The emitter-base conduction band step, or spike, is chosen so that its height allows thermionic emission of electrons over the step thereafter, the electrons are accelerated to have a kinetic energy in the range of ten (10) times the thermal energy. This kinetic energy is preferably about 10% less than the energy needed to transfer electrons to the upper valley, and thus provides a maximum electron velocity and a maximum mean free path length (close to 0.15 μm for 0.3 eV). At this energy level, electrons travel by drift, rather than by the diffusion mechanism, and this reduces the collision effect of impurities in the material. If collisions do occur for some of the injected electrons, the effect is small, and the energy is only reduced by a little more than 10%. Also, the deflection angle range can be small (5 to 10), so that the desired direction of the electron velocity is not seriously changed.

The width and, more generally, the shape of the spike (interfacial) region is designed to prevent tunneling through the complete barrier so that the majority of electrons can be accelerated at the appropriate energy (and not at a lower energy). The shape is also controlled to reduce quantum reflection of electrons as they are injected; thus, the slope of the barrier must be smaller on the emitter side than on the base side.

For a GaAs semiconductor, the thermal injection energy is about 0.26 eV. If the interfacial region between the emitter and the base is, for example, 100 Å thick, then the field is ##EQU1## which will produce the desired electron velocity. Although other III-V semiconductor compounds produce different thermal injection energies, and different interfacial thicknesses will produce different results, the principle is the same.

Other controlling factors, in addition to the shape of the interfacial region, for obtaining a desired electron velocity are the width of the base region and the concentrations of the impurities in the semiconductor. Thus, by varying these factors it is possible to obtain an abrupt field gradient in the interfacial areas (i.e., in the area between a homogenous GaAs region and a homogenous GaAlAs region in the semiconductor), or to obtain a gradual gradient, and these variations allow fabrication of spikes of different shapes and heights. In an abrupt gradient, the interfacial region may be 15 Å wide, while in the gradual case, the interface may be between 15 Å and 100 Å wide.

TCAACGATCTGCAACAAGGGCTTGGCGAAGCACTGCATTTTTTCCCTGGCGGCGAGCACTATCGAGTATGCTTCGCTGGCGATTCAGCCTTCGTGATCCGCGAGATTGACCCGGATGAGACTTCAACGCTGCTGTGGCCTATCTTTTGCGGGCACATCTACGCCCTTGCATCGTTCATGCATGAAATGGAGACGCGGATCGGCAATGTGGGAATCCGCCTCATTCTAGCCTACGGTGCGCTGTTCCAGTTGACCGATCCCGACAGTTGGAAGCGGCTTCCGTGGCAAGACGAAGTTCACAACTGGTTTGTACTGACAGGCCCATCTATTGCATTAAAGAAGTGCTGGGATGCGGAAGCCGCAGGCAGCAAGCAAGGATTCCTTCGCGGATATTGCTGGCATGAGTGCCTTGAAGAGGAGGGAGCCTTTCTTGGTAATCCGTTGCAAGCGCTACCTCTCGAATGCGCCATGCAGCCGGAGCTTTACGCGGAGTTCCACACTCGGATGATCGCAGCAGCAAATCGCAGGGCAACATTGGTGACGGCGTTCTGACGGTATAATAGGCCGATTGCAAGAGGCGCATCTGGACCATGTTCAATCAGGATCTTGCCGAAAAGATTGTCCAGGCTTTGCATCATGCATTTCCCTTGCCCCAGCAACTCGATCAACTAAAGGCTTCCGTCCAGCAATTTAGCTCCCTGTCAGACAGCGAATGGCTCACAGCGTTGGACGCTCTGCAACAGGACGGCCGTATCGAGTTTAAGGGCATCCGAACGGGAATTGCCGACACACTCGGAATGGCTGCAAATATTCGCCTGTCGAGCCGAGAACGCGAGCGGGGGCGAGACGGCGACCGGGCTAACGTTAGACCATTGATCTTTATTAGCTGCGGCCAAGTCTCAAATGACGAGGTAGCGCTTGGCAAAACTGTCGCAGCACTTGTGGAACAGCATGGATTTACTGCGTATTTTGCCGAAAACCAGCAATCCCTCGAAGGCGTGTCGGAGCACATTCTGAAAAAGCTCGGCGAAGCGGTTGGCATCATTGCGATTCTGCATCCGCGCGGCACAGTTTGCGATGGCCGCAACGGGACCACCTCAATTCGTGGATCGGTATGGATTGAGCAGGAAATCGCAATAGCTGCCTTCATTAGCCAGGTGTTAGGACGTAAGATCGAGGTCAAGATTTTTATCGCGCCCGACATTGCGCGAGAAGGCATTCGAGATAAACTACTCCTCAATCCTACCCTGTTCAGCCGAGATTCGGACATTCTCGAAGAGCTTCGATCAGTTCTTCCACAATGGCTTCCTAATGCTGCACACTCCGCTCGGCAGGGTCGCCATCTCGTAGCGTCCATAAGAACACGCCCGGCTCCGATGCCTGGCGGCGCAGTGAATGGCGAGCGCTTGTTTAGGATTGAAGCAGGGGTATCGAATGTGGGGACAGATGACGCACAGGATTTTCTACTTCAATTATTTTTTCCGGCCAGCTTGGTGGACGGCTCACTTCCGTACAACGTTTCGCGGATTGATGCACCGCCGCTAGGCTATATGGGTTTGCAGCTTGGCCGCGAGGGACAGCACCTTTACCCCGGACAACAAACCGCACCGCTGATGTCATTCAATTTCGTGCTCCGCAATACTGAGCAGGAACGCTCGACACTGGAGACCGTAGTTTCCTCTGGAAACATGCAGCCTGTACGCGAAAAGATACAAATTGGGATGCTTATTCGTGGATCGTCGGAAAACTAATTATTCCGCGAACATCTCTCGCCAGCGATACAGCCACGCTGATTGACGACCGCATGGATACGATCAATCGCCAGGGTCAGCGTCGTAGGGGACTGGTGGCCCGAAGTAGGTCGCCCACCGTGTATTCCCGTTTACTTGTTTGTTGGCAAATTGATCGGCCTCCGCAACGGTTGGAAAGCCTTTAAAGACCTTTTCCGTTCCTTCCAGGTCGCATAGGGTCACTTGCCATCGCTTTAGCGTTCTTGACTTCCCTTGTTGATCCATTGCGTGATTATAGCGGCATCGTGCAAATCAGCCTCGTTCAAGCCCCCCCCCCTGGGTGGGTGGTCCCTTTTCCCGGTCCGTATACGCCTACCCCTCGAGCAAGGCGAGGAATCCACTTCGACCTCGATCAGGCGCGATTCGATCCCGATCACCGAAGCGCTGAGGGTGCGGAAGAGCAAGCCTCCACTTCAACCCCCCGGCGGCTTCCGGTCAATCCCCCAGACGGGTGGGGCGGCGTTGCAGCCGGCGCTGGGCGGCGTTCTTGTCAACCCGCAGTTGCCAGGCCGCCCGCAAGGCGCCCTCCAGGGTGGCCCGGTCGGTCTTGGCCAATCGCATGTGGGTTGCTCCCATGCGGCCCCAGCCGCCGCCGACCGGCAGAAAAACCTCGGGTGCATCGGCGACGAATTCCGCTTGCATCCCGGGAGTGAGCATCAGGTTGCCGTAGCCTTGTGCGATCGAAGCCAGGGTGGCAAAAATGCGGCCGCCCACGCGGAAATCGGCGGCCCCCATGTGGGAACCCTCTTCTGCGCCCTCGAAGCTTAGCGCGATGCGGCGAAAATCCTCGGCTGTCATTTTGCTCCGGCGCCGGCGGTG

Transistors incorporating these features can be constructed by diffusion or implantation techniques in a quasi-planar structure, through mesa structures, or the like.

BRIEF DESCRIPTION OF THE DRAWINGS

The foregoing and additional objects, features and advantages of the present invention will become apparent to those of skill in the art from a consideration of the following detailed description of preferred embodiments, taken in conjunction with the accompanying drawings, in which:

FIG. 1 is an energy band diagram of a three-terminal semiconductor device having an abrupt heterojunction in accordance with a preferred form of the present invention;

FIG. 2 is an energy band diagram of the device of FIG. 1, having a forward bias;